Greg Pritikin’s “The Last Laugh,” on Netflix, is a transparent attempt to do for Chevy Chase what “The Hero” did for Sam Elliott, or “The Last Movie Star” for Burt Reynolds, or “Hello My Name Is Doris” for Sally Field: It places an aging star at the center of a low-budget, character-driven indie and reminds us of his gifts.
And Chase here works overtime: He does schtick, plays dramatic beats, romances Andie MacDowell, even sings and plays jazz piano.
But he doesn’t really have the chops for this kind of showcase — his earlier vehicles, while funny, never required him to be much of an actor. As Al Hart, a retired agent for stand-up comics who takes his very first client (Richard Dreyfuss) on the road for one last tour, Chase mostly engages in his trademark mugging, while his earnest moments are smothered by the clumsiness of the filmmaking.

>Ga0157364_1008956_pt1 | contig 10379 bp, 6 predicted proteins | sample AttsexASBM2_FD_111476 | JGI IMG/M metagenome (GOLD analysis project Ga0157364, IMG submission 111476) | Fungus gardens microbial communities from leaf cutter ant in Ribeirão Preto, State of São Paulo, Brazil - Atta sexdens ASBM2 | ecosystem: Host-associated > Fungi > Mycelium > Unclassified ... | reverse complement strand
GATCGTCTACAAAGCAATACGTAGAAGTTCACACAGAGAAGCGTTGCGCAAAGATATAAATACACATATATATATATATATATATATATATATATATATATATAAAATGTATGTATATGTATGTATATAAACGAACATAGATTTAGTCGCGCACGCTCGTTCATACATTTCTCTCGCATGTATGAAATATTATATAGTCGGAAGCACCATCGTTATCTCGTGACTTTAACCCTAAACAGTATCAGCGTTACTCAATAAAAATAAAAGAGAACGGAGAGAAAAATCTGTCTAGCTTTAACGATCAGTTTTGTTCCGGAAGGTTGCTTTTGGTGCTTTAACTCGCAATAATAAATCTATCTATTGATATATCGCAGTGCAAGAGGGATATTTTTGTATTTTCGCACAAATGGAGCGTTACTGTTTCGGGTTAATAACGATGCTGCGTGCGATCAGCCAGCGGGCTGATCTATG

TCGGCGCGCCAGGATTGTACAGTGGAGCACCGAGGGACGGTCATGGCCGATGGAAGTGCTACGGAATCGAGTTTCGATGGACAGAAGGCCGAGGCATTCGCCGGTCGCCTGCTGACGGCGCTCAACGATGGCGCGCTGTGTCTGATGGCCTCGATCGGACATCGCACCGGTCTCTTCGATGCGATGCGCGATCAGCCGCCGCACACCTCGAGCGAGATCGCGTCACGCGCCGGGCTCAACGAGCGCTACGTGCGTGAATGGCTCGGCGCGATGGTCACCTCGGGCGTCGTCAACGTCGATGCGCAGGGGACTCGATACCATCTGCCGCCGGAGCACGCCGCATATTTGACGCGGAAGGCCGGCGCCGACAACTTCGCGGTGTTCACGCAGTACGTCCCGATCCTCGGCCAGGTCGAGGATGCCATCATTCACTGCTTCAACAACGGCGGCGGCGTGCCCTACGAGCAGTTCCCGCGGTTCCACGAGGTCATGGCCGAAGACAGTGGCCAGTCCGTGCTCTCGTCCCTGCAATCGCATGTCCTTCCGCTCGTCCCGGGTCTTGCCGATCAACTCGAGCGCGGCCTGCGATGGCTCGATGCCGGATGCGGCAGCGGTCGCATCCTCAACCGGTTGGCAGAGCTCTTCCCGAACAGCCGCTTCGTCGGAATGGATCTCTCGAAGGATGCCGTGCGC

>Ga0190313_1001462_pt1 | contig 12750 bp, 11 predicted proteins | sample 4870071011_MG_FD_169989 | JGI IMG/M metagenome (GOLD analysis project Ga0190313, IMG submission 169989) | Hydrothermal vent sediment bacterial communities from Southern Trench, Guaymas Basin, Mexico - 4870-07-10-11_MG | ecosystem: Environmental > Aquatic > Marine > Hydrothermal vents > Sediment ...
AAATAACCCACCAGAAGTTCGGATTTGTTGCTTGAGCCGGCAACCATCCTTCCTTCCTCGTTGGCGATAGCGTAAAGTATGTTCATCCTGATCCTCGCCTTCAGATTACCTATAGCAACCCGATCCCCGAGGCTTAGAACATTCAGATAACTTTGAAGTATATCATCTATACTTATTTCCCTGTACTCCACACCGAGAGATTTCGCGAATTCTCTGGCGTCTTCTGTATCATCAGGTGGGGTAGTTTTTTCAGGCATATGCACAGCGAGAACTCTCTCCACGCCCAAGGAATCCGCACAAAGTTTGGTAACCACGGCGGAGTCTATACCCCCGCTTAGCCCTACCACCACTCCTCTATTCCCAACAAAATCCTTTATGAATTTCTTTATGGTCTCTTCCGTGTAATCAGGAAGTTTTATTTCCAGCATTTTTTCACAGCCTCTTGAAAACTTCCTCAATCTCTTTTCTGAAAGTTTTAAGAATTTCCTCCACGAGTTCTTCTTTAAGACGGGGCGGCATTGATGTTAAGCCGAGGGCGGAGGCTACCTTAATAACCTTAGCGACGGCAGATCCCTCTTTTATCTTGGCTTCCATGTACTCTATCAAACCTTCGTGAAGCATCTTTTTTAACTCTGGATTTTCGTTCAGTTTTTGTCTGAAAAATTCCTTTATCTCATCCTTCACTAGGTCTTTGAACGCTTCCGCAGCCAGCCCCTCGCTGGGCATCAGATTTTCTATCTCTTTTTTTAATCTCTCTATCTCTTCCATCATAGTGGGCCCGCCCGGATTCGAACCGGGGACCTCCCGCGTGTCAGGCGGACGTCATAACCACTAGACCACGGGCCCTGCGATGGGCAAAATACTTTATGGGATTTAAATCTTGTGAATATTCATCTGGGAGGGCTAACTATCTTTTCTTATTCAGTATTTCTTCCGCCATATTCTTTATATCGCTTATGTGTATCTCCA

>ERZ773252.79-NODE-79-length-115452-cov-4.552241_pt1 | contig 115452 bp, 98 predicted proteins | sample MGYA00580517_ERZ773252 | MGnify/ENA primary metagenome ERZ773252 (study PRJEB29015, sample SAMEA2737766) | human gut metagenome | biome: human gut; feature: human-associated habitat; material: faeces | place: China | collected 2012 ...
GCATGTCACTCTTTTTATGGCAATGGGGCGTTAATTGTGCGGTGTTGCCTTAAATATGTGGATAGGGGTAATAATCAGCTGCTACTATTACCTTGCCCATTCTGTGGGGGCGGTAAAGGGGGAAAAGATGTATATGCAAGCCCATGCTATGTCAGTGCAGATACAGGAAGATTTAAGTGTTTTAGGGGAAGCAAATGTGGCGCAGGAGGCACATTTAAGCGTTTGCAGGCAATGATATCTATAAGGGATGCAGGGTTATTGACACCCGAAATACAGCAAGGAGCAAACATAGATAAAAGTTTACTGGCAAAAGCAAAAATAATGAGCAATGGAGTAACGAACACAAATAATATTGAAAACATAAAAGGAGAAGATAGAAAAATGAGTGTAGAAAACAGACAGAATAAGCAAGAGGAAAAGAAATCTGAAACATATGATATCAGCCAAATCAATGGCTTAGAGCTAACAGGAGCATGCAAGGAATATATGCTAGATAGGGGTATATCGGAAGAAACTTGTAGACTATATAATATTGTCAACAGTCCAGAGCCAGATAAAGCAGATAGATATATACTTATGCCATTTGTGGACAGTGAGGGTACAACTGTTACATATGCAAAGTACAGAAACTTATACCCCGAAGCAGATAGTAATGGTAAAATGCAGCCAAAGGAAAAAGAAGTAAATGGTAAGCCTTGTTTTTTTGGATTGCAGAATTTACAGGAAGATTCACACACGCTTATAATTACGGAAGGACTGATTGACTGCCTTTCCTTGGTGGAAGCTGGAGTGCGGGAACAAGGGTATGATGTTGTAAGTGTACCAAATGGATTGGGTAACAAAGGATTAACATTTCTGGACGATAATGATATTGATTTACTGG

Photographed, edited and directed with the minimal competency of an 1980s TV movie, with every scene slathered in a pushy, secondhand musical score (lest we’re ever left to decide how to feel about any of its events for ourselves), “The Last Laugh” is also hobbled by the weakness that has plagued stand-up narratives from “Punchline” to “The Comedian”: all the onstage material, whether intended to be bad or brilliant, simply isn’t funny.
The picture’s single saving grace is Chase’s co-star Dreyfuss, who deploys all of his considerable charisma. He shines, but not brightly enough to bring this moribund project to life.